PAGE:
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Meet Shawn Lovett
Owner and Fractional CIO

I have always loved technology and solving problems.

My career started in the US Army, stationed in Germany with a HAWK missile unit. It taught me to always be prepared and to take care of my soldiers, as we were are team with individual roles that together meant success or failure.  Failure was not an option.

Following six years of active duty, I started my civilian career as a software engineering for Unisys at one of their Minnesota manufacturing plants.   

Through the years I worked for several companies and moved from software engineer to a project manager, followed by IT software development manager, architect, IT director, and finally Chief Information Office (CIO).

During my twelve years as CIO of a manufacturing company, I was able to apply everything I learned during my career. 


Take aways from my job as CIO:


     Lead - provide the IT leadership so that your IT team performs exceptionally.  Stop the time wasters - if a report is not being used cancel it.  If a printer runs out of ink or paper teach the business members how to replace ink and add paper.  Prioritize projects and complete them in that order.  If we commit to a project we are going to do our best to complete it on time.   If you develop software test it and make sure it works before releasing it for user testing. 

     Business/IT Partnerships - if the business units and IT spend all their time pointing fingers and blaming each other, not much will actually get done. It's not a competition on who is smarter or whose error it is.  You need to check your ego at the door and work together - collaborate. The best ideas I saw were a combination of ideas from both the business and IT - first shrugged off as "that's stupid" or "we can't do that" to later arriving at a solution nobody initially thought of.  It created a level of trust between the business and IT; even if we didn't always agree at least we communicated.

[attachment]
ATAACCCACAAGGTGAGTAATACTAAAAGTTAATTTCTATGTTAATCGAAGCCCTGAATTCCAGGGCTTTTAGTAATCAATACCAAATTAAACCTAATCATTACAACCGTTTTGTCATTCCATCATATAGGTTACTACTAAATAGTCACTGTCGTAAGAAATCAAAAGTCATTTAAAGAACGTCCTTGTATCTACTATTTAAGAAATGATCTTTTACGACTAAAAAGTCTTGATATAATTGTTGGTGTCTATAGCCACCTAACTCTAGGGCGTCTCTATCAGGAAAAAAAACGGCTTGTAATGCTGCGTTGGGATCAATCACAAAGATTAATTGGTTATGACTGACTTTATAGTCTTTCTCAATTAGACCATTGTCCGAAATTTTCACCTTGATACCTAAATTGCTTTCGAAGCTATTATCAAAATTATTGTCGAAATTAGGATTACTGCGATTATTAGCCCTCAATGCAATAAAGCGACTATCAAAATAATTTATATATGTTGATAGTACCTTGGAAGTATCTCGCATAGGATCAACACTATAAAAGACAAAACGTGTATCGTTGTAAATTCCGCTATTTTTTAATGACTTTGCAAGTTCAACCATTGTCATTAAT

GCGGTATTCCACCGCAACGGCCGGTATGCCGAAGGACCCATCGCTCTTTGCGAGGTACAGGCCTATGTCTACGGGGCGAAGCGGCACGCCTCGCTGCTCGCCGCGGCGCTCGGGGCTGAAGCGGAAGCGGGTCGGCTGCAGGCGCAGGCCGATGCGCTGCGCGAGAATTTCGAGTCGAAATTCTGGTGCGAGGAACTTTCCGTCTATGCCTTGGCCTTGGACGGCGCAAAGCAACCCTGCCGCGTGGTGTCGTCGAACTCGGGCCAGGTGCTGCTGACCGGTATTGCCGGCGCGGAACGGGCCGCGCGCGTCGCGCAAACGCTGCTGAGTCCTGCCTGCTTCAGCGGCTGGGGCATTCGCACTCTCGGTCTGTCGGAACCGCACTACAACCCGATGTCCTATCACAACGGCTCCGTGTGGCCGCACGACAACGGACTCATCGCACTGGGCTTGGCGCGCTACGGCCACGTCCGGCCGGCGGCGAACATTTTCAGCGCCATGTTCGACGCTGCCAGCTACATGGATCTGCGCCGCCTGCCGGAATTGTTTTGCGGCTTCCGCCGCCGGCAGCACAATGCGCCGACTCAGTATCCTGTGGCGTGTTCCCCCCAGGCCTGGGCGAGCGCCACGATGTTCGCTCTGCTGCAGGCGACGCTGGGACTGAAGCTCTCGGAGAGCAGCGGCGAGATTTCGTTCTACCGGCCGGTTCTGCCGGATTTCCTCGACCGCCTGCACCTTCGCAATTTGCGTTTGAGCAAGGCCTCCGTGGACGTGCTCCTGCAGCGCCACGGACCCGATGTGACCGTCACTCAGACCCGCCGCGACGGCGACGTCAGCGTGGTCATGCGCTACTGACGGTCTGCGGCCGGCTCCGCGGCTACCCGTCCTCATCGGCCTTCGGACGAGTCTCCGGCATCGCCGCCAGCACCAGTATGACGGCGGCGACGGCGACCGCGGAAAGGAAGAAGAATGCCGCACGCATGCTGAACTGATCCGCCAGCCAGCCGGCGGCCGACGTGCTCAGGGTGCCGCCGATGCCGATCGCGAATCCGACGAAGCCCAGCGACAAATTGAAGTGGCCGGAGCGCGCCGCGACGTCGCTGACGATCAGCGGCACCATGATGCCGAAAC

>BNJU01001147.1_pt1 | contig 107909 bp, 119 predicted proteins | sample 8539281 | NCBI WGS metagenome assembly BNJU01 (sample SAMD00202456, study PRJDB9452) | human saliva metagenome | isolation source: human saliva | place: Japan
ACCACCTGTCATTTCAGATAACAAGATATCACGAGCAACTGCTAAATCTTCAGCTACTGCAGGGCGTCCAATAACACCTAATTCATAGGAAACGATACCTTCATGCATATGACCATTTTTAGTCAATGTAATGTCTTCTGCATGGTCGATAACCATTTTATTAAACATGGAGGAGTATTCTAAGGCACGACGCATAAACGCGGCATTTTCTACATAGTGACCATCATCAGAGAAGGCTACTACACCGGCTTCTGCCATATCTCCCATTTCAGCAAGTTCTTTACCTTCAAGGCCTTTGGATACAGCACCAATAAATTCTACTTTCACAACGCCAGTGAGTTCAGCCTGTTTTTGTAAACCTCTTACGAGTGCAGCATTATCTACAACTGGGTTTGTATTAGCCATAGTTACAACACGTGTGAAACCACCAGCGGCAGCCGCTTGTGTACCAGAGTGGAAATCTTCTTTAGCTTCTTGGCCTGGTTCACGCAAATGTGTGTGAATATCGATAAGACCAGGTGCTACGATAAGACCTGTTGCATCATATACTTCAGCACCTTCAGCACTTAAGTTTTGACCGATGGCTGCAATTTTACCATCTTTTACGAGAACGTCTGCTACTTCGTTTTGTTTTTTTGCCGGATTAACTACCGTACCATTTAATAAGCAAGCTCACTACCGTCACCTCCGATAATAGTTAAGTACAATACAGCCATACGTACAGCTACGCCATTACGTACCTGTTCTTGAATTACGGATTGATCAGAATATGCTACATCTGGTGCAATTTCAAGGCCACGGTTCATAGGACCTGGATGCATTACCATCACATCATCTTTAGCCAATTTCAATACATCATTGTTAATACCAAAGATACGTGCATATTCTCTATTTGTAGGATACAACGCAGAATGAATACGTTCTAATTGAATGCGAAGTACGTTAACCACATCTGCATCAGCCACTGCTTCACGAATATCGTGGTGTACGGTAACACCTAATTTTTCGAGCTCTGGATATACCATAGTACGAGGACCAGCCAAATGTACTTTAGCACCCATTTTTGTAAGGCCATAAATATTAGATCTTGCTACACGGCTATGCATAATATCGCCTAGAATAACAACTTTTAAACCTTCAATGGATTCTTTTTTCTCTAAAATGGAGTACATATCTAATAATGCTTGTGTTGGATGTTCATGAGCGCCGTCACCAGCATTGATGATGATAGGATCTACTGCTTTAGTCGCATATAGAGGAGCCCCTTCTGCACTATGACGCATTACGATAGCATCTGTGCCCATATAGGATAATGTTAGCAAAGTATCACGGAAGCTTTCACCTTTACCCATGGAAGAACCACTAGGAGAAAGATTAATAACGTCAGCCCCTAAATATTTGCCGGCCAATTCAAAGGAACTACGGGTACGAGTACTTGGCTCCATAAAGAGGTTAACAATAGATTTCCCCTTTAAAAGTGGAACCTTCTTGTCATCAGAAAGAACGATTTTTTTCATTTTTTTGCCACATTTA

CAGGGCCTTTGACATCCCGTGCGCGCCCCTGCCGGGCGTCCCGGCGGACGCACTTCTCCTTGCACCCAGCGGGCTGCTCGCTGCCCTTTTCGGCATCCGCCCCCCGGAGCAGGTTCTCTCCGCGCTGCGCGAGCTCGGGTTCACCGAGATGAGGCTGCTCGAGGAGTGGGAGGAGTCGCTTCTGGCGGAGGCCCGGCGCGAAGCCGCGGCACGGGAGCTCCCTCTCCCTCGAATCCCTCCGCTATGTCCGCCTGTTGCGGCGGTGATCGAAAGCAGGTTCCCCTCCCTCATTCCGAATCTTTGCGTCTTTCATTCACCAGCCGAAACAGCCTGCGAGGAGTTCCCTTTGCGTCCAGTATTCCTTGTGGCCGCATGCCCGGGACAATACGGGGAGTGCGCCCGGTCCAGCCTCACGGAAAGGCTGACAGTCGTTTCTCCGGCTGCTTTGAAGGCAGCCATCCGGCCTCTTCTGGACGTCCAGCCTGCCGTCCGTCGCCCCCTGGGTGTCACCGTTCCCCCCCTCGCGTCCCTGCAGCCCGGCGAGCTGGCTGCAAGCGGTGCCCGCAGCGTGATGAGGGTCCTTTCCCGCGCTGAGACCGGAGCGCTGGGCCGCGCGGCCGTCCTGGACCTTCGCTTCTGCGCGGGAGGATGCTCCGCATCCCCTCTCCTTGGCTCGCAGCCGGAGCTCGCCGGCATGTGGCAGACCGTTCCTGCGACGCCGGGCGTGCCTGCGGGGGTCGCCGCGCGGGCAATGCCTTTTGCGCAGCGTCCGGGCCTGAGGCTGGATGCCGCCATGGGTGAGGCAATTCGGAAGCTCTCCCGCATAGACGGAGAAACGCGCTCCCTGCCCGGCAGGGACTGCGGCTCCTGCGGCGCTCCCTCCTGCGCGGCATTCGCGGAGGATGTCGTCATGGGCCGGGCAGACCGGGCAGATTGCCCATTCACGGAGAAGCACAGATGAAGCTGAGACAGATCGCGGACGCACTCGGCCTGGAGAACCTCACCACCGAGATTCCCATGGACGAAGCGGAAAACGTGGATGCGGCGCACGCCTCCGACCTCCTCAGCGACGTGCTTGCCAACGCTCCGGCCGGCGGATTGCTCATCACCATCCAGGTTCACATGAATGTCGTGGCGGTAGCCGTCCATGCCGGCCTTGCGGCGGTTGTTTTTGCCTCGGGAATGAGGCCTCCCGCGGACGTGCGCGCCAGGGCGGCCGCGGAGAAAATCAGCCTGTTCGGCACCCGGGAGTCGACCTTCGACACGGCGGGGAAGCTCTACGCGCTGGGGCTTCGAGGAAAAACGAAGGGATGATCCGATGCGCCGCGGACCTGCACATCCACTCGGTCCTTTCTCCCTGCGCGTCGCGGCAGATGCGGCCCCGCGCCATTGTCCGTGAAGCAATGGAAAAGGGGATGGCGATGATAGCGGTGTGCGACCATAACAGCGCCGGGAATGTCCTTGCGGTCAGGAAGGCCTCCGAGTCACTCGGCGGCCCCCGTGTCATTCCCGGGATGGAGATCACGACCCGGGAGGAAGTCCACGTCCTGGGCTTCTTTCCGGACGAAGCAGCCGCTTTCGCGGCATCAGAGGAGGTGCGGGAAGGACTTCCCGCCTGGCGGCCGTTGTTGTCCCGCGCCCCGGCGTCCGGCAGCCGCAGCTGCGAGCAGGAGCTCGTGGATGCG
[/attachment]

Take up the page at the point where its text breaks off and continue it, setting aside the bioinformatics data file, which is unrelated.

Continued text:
Technology - My former boss would always ask me, "how can we use our IT to provide a competitive edge?".  We stopped taking baby steps and starting making giant leaps. We received a lot of pushback: "Our current system works just fine" (no, it did not); "Every company that has tried that size of project has failed" (we were determined it would not also be us);  "We should not be using that technology" (guess what - we did and it worked out great).  In the end our factory was able to receive orders fully electronically entered by the customers (who loved the system), with much of the end to end manufacturing process automated.  

Fast forward to today,  In my role as a Fractional CIO I want to leverage my experiences over an exciting career to help businesses achieve the same success I was able to obtain. 

I would love to meet you, hear you story as well as your challenges and problems, and then determine how we can help each other. 

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